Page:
McDonald's says app, website don't store financial data after blogger claims company leaks data
Fastfood major McDonald's said on Saturday that its website and mobile app do not store financial data of customers, after an independent blog claimed that the company was leaking personal data of over 2.2 million users in India.
New Delhi: Fastfood major McDonald's said on Saturday that its website and mobile app do not store financial data of customers, after an independent blog claimed that the company was leaking personal data of over 2.2 million users in India.
"We would like to inform our users that our website and app do not store any sensitive financial data of the users like credit card details, wallets passwords or bank account information," an official spokesperson of McDonald's India (West & South) said in a statement.
The quick service restaurant's statement came after a post on independent blogpost hackernoon claimed that McDonald's India's mobile app is leaking data of 2.2 million users.
"The McDonald's India app, McDelivery, is leaking personal data of more than 2.2 million of its users which includes name, email address, phone number, home address, accurate home co-ordinates and social profile links," the blogpost had claimed on Friday.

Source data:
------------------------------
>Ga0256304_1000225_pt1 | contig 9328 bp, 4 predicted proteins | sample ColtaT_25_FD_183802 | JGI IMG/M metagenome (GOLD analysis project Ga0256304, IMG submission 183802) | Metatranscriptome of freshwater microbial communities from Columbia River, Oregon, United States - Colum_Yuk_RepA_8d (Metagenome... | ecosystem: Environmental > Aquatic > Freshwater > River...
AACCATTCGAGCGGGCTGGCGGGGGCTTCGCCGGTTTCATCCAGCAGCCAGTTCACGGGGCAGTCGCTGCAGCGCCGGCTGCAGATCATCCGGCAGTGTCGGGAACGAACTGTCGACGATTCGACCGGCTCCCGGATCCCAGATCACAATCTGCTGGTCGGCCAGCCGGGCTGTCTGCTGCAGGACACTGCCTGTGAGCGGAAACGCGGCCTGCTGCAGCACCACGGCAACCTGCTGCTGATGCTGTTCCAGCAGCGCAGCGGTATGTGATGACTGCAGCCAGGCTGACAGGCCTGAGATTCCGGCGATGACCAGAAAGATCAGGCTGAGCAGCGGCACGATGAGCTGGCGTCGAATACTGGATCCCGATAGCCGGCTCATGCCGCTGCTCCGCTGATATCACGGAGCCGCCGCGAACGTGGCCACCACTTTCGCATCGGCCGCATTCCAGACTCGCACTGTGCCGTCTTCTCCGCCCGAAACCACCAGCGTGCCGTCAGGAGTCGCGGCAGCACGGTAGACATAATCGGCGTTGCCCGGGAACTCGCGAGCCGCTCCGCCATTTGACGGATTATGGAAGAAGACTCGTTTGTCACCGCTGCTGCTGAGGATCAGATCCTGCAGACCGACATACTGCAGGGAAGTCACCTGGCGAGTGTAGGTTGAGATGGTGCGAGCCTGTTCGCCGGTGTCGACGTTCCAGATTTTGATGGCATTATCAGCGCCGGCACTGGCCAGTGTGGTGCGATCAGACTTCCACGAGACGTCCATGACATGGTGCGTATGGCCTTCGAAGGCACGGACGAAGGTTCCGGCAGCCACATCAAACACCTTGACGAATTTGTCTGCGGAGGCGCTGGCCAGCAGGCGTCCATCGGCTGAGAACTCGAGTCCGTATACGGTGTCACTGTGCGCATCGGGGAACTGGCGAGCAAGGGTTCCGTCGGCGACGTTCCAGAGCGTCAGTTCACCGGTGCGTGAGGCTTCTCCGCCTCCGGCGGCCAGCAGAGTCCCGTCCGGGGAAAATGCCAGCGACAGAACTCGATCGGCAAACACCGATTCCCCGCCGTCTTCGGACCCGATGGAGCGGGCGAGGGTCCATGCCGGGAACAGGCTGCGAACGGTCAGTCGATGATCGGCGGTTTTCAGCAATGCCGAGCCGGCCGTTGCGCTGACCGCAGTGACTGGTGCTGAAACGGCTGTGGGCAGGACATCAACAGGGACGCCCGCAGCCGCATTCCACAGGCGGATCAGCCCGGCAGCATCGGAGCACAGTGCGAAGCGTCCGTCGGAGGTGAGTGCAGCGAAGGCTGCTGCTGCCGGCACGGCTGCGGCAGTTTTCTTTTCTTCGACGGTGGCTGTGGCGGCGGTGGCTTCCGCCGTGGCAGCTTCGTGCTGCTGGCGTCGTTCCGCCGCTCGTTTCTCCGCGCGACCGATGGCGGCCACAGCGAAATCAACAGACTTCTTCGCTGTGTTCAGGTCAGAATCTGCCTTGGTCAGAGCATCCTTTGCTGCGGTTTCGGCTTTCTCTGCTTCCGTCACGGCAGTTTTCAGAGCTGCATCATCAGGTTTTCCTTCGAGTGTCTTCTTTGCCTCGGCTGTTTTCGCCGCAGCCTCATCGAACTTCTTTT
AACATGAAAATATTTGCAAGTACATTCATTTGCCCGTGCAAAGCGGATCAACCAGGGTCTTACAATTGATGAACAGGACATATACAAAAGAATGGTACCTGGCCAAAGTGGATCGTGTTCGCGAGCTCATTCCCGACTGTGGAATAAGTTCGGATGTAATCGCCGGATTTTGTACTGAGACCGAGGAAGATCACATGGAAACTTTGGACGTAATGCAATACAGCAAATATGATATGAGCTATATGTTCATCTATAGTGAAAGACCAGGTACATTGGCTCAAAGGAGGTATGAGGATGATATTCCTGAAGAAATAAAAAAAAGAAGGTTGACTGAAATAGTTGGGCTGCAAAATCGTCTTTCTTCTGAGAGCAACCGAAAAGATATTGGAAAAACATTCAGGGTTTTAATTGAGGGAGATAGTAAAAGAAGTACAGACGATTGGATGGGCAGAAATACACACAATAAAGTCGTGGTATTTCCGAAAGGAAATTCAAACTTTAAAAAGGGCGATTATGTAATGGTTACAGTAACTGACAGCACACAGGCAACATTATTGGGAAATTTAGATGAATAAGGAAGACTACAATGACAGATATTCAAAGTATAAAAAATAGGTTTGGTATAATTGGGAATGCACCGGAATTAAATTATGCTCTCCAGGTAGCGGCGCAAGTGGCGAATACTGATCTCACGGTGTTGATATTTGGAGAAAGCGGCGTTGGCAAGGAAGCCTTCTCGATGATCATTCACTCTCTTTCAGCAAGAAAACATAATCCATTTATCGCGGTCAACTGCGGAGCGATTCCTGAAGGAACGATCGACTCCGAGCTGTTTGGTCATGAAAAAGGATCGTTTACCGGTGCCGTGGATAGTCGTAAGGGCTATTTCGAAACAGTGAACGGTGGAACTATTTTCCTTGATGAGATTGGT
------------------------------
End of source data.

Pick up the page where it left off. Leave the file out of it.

In the statement, McDonald's did not talk specifically about personal data of the customers while asserting that no financial data were stored.
It, however, said the company is committed to "users' data privacy and protection".
Hardcastle Restaurants, the franchisee of McDonald's for West and South India operations, said the company updates the security measures of the website and app on a regular basis and urged the users to update the app on their devices as a precautionary measure.
"The website and app has always been safe to use, and we update security measure on regular basis," the statement said.
However, it also suggested its users to update McDelivery app on their devices.
"As a precautionary measure, we would also urge our users to update the McDelivery app on their devices," it added.
Half of employees who left or lost their jobs in the last 12 months kept confidential corporate data, according to Symantec, and 40 percent plan to use it in their new jobs.
Flame allows operators to delete files from computers, which means it can cause critical programs to fail or completely disable operating systems.